What is Uplift Modeling and how can it be done with CausalML?

Uplift modeling is a predictive modeling technique that uses machine learning models to estimate the incremental effect of treatment at the user level. It is frequently used to personalize product offers, as well as to target promotions and advertisements. In the context of causal inference, in this article, we will discuss uplift modeling, its types of modeling, and finally, we will see how a Python-based package called CausalML can be used to deal with causal inference. Here are the main points to be discussed in this article.


  1. What is Uplift Modeling?
  2. Types of modeling
  3. Common requests
  4. How does CausalML do Uplifting?
  5. CausalML Features

Let’s start the discussion by understanding uplift modeling.

What is Uplift Modeling?

Uplift modeling is a predictive modeling technique that predicts the gradual influence of a therapy (such as a direct marketing campaign) on a person’s behavior. Uplift modeling uses scientific randomized control to test the effectiveness of an intervention as well as to build a predictive model that projects the incremental response to activity.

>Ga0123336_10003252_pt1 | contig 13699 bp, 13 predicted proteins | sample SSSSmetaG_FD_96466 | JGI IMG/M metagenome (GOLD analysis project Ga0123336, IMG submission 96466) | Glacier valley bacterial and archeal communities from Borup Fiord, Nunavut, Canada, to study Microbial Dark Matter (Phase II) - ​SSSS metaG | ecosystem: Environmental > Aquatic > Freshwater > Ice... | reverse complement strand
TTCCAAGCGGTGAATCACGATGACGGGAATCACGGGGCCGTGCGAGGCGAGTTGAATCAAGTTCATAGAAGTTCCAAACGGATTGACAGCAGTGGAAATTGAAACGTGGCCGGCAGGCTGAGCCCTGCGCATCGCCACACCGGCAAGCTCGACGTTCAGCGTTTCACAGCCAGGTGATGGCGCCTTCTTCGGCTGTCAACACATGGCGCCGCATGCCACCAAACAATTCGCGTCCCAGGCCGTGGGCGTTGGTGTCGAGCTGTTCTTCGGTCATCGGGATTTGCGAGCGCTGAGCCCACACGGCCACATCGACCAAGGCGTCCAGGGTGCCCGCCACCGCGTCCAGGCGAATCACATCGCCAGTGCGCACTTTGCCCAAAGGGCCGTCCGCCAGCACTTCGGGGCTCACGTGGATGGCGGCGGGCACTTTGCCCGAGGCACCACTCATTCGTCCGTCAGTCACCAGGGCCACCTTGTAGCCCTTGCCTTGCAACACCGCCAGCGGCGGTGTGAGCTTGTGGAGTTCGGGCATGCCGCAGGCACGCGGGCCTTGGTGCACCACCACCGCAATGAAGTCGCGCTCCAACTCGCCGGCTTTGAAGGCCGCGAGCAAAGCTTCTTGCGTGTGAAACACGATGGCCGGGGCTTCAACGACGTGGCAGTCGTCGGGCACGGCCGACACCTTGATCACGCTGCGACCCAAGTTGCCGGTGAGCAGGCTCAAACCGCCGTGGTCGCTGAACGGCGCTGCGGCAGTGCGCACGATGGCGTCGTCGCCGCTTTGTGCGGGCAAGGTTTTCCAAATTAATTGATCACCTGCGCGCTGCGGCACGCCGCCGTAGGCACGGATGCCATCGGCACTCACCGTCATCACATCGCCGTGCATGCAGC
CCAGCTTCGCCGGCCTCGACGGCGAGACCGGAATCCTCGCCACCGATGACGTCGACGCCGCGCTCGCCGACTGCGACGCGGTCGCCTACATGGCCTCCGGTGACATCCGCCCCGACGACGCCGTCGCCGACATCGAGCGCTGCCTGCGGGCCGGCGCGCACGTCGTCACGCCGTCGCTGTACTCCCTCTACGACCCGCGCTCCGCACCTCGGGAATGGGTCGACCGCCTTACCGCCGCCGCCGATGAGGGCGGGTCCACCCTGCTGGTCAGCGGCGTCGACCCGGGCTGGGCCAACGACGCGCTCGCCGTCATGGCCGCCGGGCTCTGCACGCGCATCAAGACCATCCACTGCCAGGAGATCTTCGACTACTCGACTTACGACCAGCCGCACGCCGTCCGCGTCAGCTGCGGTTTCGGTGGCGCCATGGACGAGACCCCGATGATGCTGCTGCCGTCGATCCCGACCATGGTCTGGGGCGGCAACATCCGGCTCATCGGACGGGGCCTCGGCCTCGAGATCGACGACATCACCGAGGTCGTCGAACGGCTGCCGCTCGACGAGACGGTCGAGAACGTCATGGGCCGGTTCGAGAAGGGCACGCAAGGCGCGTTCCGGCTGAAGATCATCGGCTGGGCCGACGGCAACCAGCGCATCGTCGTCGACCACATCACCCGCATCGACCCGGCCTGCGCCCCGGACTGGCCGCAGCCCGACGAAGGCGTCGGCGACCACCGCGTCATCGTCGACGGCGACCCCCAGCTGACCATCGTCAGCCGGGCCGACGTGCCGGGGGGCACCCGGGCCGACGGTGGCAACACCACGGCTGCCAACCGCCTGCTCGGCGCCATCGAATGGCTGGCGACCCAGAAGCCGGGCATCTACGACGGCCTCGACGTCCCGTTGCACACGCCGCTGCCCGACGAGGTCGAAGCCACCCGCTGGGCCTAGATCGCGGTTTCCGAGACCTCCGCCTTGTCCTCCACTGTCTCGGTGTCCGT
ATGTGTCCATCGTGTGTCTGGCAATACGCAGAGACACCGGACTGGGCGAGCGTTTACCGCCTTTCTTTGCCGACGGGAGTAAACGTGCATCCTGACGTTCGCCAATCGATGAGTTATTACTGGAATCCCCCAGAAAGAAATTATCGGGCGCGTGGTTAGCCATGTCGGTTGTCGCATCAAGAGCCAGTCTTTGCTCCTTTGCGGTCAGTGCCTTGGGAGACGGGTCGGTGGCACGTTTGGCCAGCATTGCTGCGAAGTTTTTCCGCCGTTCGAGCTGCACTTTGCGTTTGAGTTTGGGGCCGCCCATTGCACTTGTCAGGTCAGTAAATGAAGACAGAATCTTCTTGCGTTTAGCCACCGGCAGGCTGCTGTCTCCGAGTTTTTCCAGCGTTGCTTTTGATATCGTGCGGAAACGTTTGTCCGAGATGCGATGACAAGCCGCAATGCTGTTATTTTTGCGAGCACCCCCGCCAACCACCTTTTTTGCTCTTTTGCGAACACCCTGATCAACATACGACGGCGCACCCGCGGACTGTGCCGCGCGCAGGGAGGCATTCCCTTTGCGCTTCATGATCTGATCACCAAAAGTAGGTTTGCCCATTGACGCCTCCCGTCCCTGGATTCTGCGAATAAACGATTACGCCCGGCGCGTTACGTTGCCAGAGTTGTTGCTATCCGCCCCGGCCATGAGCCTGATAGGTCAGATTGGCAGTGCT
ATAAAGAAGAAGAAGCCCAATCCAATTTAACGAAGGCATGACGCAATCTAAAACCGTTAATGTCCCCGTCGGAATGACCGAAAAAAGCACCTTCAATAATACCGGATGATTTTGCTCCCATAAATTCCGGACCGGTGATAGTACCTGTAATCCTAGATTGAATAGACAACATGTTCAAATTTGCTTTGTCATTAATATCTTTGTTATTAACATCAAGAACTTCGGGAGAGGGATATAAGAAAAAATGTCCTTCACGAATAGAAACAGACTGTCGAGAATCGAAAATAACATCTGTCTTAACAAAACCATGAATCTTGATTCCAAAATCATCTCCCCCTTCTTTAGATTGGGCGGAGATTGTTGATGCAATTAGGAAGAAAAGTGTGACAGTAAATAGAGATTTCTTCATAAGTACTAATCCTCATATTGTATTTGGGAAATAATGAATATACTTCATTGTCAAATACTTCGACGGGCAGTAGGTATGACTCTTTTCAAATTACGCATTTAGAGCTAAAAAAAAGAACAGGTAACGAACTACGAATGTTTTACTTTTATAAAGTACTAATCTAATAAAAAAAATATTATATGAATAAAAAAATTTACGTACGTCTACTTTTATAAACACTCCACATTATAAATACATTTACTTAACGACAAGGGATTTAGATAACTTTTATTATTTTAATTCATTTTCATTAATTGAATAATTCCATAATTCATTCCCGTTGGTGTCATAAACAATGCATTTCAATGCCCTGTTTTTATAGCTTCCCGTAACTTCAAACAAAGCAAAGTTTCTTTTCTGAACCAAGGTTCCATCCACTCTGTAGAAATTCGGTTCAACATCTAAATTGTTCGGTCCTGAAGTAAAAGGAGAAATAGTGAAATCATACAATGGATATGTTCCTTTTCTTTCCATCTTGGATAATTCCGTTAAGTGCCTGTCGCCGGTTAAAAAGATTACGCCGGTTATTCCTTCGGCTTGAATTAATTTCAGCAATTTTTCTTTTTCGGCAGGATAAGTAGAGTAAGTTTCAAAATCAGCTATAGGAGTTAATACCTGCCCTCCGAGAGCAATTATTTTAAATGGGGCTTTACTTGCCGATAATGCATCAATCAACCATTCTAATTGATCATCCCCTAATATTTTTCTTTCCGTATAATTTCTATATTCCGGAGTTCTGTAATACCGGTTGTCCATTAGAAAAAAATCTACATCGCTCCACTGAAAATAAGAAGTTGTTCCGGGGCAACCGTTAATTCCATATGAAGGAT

The response can be discrete (eg, a website visit) or continuous (eg, a phone call) (eg, customer revenue). Uplift modeling is a data mining approach that has been used primarily for upselling, cross-selling, churn, and retention operations in the financial services, telecommunications, and retail direct marketing industries.